A Year in the Life of an Estate Grown Pecan Farm–Part 5 – February
This is the fifth installment of our blog series a Year in the Life of an Estate-Grown Pecan Farm. This series provides you behind the scenes look at Stahmanns Pecans, one of the largest New Mexican pecan companies. This series will also include details about the harvesting of the fresh pecans to get them ready for commercial and industrial markets all over the world. If you missed Part 4, of A Year in the Life of an Estate Grown Pecan Farm, check it out here.
February – Processing the Pecans in the Grip of Winter
In February, the trees are largely dormant. This is winter here in Las Cruces, New Mexico, but with an average temperature of 43° F, the winters are not that harsh, but we do get the occasional snowfall.
Outside, we are busy finishing the cleanup from the annual trimming back of the pecan trees. This strengthens the trees and prepares them for when a new growing season begins. When you are cleaning up the debris trimmed from over 150,000 trees, that is a lot of limbs and dead branches that need to be taken care of.
But the real action is going on in the pecan shelling plant. Once the pecans in the shell have been sorted and crated according to size, some crates are selected for shelling. The pecans in these crates are washed to remove any remaining dirt and debris from the harvesting and sorting process. This process also helps make sure that the moisture level in the pecans reaches the optimal point for cracking the shells. Sometimes this involves having the pecans “soak” in tanks until they reach that level.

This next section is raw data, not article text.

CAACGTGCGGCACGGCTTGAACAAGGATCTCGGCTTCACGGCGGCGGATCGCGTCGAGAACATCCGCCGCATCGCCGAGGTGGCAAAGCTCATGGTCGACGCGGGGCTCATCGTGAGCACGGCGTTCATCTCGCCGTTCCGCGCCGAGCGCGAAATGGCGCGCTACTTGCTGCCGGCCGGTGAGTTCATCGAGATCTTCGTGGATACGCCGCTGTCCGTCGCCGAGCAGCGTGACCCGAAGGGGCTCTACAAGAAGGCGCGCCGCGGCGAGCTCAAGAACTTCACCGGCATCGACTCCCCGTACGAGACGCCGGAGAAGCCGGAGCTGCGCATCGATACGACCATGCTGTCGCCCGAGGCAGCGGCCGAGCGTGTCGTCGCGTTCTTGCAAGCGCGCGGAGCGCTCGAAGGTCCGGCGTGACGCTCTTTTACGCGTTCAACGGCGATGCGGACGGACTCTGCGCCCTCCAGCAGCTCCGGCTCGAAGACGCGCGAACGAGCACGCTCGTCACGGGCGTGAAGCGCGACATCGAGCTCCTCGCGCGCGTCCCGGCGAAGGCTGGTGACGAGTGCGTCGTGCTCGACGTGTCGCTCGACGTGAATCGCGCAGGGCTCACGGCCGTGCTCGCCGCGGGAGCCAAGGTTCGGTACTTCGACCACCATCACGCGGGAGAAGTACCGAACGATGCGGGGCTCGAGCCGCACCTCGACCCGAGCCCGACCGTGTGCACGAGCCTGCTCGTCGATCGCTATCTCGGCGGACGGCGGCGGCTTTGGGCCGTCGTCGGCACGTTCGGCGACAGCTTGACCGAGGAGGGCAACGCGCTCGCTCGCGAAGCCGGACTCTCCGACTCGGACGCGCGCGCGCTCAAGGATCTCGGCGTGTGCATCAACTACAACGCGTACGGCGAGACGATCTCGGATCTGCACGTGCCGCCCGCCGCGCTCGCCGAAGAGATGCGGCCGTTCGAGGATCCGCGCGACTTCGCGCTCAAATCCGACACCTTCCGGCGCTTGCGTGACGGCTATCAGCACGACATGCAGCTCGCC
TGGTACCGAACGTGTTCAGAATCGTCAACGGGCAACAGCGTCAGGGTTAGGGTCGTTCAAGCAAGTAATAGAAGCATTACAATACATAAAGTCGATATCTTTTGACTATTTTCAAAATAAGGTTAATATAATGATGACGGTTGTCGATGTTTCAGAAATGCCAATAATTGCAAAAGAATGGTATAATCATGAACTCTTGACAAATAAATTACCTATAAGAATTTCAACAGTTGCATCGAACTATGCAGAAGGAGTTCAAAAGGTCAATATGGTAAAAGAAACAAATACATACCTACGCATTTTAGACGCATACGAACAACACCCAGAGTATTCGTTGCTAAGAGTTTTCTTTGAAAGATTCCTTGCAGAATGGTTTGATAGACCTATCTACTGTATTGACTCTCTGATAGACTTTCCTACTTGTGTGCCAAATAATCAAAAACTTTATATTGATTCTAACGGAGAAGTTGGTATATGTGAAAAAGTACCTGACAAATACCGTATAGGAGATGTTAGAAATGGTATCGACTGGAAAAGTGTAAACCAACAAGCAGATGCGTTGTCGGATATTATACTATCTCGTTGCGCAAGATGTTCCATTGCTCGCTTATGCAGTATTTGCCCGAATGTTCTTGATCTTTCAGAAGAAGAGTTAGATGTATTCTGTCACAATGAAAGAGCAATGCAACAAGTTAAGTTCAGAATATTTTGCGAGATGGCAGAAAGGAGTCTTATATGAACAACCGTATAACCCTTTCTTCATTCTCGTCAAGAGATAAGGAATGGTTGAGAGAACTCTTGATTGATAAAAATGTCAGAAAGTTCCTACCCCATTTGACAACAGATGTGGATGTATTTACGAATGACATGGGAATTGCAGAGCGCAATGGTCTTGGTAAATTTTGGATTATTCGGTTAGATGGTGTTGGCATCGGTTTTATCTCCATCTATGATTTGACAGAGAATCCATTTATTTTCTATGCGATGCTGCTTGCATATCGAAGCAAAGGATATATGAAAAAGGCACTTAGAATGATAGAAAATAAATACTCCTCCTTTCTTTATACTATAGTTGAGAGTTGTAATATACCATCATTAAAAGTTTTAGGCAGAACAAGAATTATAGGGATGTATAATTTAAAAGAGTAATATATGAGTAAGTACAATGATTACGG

Processing the Fresh Pecans
Once the pecans are determined to have the right amount of moisture for shelling, they enter a complex series of conveyors and machinery that are designed to crack the shells. The pecans are fed into cracker where the shell is cracked and the pecan is split into (hopefully) two unbroken pecan halves.
Both the fresh pecan meat and shell come out the other end and then move into the sheller. The sheller systematically removes the shells and shell pieces from the pecans.
From there, they move to a series of conveyors where workers then remove any remaining shells and pieces by hand.
At this point in the process, the pecans are also tested for moisture content to make sure that they have not absorbed too much moisture. Pecans that are determined to have too much moisture changes the taste and texture of the pecans, so those that are too moist go to drying machines to remove it.
Return next month for Part 6 of our blog series about a year in the life of an estate grown pecan farm, where we prepare for the new growing season.
Looking for a Fresh Case of Pecans?
Buy them from Stahmanns, one of the largest pecan farms in New Mexico. We supply SQF certified pecans for commercial and industrial markets. For more information about our wholesale pecans for sale, call us at 844-739-6887 or contact us using our simple online form.